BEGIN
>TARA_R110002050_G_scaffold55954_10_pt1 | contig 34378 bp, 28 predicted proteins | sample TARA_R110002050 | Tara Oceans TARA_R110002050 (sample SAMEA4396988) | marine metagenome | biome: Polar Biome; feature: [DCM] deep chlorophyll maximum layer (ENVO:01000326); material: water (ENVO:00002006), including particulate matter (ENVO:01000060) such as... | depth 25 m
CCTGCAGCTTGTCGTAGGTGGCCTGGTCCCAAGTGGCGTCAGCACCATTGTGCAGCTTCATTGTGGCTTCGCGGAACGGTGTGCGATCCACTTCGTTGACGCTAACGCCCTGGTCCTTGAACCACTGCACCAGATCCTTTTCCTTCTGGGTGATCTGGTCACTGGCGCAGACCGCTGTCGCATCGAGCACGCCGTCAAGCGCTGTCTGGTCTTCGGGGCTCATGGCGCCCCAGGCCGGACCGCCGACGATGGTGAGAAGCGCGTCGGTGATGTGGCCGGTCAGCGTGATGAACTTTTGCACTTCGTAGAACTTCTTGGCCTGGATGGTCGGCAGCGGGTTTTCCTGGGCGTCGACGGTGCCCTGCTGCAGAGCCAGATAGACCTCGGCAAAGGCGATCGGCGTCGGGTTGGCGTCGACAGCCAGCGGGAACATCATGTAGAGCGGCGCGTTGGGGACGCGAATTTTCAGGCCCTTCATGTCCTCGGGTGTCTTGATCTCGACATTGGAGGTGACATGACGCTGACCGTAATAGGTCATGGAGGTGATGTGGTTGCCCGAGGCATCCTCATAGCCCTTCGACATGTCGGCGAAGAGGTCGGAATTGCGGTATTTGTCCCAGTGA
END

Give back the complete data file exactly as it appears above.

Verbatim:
>TARA_R110002050_G_scaffold55954_10_pt1 | contig 34378 bp, 28 predicted proteins | sample TARA_R110002050 | Tara Oceans TARA_R110002050 (sample SAMEA4396988) | marine metagenome | biome: Polar Biome; feature: [DCM] deep chlorophyll maximum layer (ENVO:01000326); material: water (ENVO:00002006), including particulate matter (ENVO:01000060) such as... | depth 25 m
CCTGCAGCTTGTCGTAGGTGGCCTGGTCCCAAGTGGCGTCAGCACCATTGTGCAGCTTCATTGTGGCTTCGCGGAACGGTGTGCGATCCACTTCGTTGACGCTAACGCCCTGGTCCTTGAACCACTGCACCAGATCCTTTTCCTTCTGGGTGATCTGGTCACTGGCGCAGACCGCTGTCGCATCGAGCACGCCGTCAAGCGCTGTCTGGTCTTCGGGGCTCATGGCGCCCCAGGCCGGACCGCCGACGATGGTGAGAAGCGCGTCGGTGATGTGGCCGGTCAGCGTGATGAACTTTTGCACTTCGTAGAACTTCTTGGCCTGGATGGTCGGCAGCGGGTTTTCCTGGGCGTCGACGGTGCCCTGCTGCAGAGCCAGATAGACCTCGGCAAAGGCGATCGGCGTCGGGTTGGCGTCGACAGCCAGCGGGAACATCATGTAGAGCGGCGCGTTGGGGACGCGAATTTTCAGGCCCTTCATGTCCTCGGGTGTCTTGATCTCGACATTGGAGGTGACATGACGCTGACCGTAATAGGTCATGGAGGTGATGTGGTTGCCCGAGGCATCCTCATAGCCCTTCGACATGTCGGCGAAGAGGTCGGAATTGCGGTATTTGTCCCAGTGA